Lin D.-S.,Stanford University |
Wodnicki R.,General Electric |
Zhuang X.,Stanford University |
Woychik C.,Tessera Technologies, Inc. |
And 10 more authors.
IEEE Transactions on Ultrasonics, Ferroelectrics, and Frequency Control | Year: 2013
A promising transducer architecture for largearea arrays employs 2-D capacitive micromachined ultrasound transducer (CMUT) devices with backside trench-frame pillar interconnects. Reconfigurable array (RA) application-specified integrated circuits (ASICs) can provide efficient interfacing between these high-element-count transducer arrays and standard ultrasound systems. Standard electronic assembly techniques such as flip-chip and ball grid array (BGA) attachment, along with organic laminate substrate carriers, can be leveraged to create large-area arrays composed of tiled modules of CMUT chips and interface ASICs. A large-scale, fully populated and integrated 2-D CMUT array with 32 by 192 elements was developed and demonstrates the feasibility of these techniques to yield future large-area arrays. This study demonstrates a flexible and reliable integration approach by successfully combining a simple under-bump metallization (UBM) process and a stacked CMUT/interposer/ASIC module architecture. The results show high shear strength of the UBM (26.5 g for 70-¿m balls), high interconnect yield, and excellent CMUT resonance uniformity (s = 0.02 MHz). A multi-row linear array was constructed using the new CMUT/interposer/ASIC process using acoustically active trench-frame CMUT devices and mechanical/ nonfunctional Si backside ASICs. Imaging results with the completed probe assembly demonstrate a functioning device based on the modular assembly architecture. © 1986-2012 IEEE.
Zhang R.,Auburn University |
Zhang J.,Auburn University |
Evans J.,Auburn University |
Johnson W.,Auburn University |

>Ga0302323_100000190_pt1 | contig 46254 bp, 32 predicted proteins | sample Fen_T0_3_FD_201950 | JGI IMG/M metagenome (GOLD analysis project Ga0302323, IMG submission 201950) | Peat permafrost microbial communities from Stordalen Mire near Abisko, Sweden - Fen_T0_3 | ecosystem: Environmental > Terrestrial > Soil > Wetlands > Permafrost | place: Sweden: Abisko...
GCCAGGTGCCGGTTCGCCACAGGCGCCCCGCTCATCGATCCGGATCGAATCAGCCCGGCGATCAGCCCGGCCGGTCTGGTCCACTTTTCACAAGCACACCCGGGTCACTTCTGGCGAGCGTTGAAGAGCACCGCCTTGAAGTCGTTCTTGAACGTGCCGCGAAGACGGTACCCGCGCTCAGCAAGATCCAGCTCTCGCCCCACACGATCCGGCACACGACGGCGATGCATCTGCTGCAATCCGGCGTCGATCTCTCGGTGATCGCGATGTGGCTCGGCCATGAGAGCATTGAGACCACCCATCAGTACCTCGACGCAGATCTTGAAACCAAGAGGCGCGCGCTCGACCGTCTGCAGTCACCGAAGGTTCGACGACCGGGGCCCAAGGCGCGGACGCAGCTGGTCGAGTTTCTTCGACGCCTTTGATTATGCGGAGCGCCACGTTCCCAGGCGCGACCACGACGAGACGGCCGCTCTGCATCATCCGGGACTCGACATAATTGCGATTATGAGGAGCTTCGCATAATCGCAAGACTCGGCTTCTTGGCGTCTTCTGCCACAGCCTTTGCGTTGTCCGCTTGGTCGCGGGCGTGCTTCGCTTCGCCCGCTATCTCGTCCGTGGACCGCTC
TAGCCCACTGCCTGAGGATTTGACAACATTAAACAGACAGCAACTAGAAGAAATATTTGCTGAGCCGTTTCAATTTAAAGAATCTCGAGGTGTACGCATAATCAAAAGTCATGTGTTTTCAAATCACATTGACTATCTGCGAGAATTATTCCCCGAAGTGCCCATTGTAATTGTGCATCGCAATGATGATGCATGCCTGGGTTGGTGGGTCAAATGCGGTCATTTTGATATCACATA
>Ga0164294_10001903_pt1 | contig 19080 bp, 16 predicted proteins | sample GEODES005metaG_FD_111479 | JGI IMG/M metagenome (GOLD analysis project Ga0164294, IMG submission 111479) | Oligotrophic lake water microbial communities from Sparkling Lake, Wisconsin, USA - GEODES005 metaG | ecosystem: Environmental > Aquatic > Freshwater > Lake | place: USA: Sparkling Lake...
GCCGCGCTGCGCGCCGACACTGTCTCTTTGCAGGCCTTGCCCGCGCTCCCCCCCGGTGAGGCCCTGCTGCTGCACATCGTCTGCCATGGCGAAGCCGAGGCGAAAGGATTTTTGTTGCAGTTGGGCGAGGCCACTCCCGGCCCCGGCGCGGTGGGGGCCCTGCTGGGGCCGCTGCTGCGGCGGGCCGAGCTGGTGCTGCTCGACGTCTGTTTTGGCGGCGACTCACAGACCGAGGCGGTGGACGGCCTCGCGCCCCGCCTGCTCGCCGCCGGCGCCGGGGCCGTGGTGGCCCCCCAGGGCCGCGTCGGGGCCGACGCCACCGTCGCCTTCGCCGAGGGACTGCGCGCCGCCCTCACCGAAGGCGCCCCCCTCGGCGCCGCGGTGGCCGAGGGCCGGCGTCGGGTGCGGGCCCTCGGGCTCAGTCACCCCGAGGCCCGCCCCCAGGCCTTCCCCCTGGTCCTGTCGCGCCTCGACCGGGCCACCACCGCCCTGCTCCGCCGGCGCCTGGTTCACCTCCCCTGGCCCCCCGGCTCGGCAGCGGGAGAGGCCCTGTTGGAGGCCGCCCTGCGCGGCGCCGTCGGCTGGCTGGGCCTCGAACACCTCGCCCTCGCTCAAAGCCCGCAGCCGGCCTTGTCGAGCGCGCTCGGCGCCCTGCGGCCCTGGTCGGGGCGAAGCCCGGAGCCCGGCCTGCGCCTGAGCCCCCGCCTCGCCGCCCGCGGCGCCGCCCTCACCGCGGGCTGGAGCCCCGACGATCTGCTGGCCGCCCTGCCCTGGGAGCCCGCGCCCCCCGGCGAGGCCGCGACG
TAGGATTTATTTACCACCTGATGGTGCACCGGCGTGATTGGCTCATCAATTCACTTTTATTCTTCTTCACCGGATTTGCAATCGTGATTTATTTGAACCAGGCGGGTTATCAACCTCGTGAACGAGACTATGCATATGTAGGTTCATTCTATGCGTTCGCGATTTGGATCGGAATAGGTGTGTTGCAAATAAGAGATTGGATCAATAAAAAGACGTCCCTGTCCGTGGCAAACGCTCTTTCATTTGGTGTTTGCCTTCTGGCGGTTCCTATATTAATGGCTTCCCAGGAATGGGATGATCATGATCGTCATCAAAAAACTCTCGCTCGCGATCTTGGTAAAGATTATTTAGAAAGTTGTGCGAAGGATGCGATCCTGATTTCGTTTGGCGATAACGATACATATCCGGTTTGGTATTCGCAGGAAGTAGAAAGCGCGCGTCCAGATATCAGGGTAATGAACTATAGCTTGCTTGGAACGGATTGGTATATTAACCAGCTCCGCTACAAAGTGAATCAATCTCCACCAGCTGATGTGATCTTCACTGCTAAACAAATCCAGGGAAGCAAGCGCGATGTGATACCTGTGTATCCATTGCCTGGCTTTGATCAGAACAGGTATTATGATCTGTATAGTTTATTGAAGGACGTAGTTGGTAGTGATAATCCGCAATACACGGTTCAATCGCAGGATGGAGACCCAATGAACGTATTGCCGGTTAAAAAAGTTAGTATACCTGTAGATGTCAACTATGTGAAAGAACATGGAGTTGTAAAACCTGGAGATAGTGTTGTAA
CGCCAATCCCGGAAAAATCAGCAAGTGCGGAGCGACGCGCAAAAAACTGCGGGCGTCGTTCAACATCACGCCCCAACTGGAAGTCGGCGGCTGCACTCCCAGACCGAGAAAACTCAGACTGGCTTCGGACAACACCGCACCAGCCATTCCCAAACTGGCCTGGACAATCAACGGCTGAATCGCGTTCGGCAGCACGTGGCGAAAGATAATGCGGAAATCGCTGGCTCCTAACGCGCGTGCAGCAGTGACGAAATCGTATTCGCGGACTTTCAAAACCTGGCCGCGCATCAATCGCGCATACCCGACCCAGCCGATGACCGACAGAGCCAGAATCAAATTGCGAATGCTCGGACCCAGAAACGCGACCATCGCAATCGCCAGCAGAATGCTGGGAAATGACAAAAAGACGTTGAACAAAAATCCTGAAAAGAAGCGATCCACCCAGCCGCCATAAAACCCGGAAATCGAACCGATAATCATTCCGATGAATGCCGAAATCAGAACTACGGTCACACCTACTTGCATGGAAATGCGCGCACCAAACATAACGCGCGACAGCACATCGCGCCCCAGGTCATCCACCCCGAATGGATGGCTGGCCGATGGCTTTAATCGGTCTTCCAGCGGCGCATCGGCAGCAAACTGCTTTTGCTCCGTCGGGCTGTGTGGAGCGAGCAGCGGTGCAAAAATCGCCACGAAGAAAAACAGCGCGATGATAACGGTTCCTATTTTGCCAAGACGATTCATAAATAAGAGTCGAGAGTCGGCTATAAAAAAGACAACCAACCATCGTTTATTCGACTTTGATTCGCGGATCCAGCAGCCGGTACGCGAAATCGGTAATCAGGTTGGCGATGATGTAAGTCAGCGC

And 4 more authors.
Proceedings - Electronic Components and Technology Conference | Year: 2011
With the transition to lead-free, the electronics industry has widely adopted matte Sn for use component surface finishes. However, it is well know that plated Sn finishes can result in Sn whisker formation. After significant work by numerous researchers, the exact mechanism for Sn whisker growth is still unknown. While industry standard test have been developed, there are no acceleration factors to correlate the laboratory test results to field life. Furthermore, testing (JESD22A121) of components with industry accepted mitigation strategies has still shown whisker growth in excess of allowable standards (JESD201A). The addition of bismuth, to Sn plating reduces whisker growth length. Sn whisker growth, solder wetting, backward compatibility and reliability are discussed. © 2011 IEEE.
Thomenius K.,Massachusetts Institute of Technology |
Wodnicki R.,General Electric |
Cogan S.,General Electric |
Fisher R.,General Electric |
And 12 more authors.
IEEE Transactions on Ultrasonics, Ferroelectrics, and Frequency Control | Year: 2014
Mosaic annular arrays (MAA) based on reconfigurable array (RA) transducer electronics assemblies are presented as a potential solution for future highly integrated ultrasonic transducer subsystems. Advantages of MAAs include excellent beam quality and depth of field resulting from superior elevational focus compared with 1-D electronically scanned arrays, as well as potentially reduced cost, size, and power consumption resulting from the use of a limited number of beamforming channels for processing a large number of subelements. Specific design tradeoffs for these highly integrated arrays are discussed in terms of array specifications for center frequency, element pitch, and electronic switch-on resistance. Large-area RAs essentially function as RC delay lines. Efficient architectures which take into account RC delay effects are presented. Architectures for integration of the transducer and electronics layers of large-area array implementations are reviewed. © 2014 IEEE.
McCoy B.O.,Mayo Medical School |
Techentin R.,Mayo Medical School |
Buhrow B.,Mayo Medical School |
Buchs K.,Mayo Medical School |
And 3 more authors.
DesignCon 2010 | Year: 2010
Variability analysis is important in successfully deploying multi-gigabit backplane printed wiring boards (PWBs) with growing numbers of high-speed SerDes links. We discuss the need for large sample sizes to obtain accurate variability estimates of SI metrics (eye height, phase skew, etc). Using a dataset of 11,961 S-parameters, we demonstrate statistical techniques to extract accurate estimates of PWB SI performance variations. We cite numerical examples illustrating how these variations may contribute to underestimated or overestimated design criteria, causing unnecessary design expense. Tabular summaries of performance variation and key findings of broad interest to the general SI community are highlighted.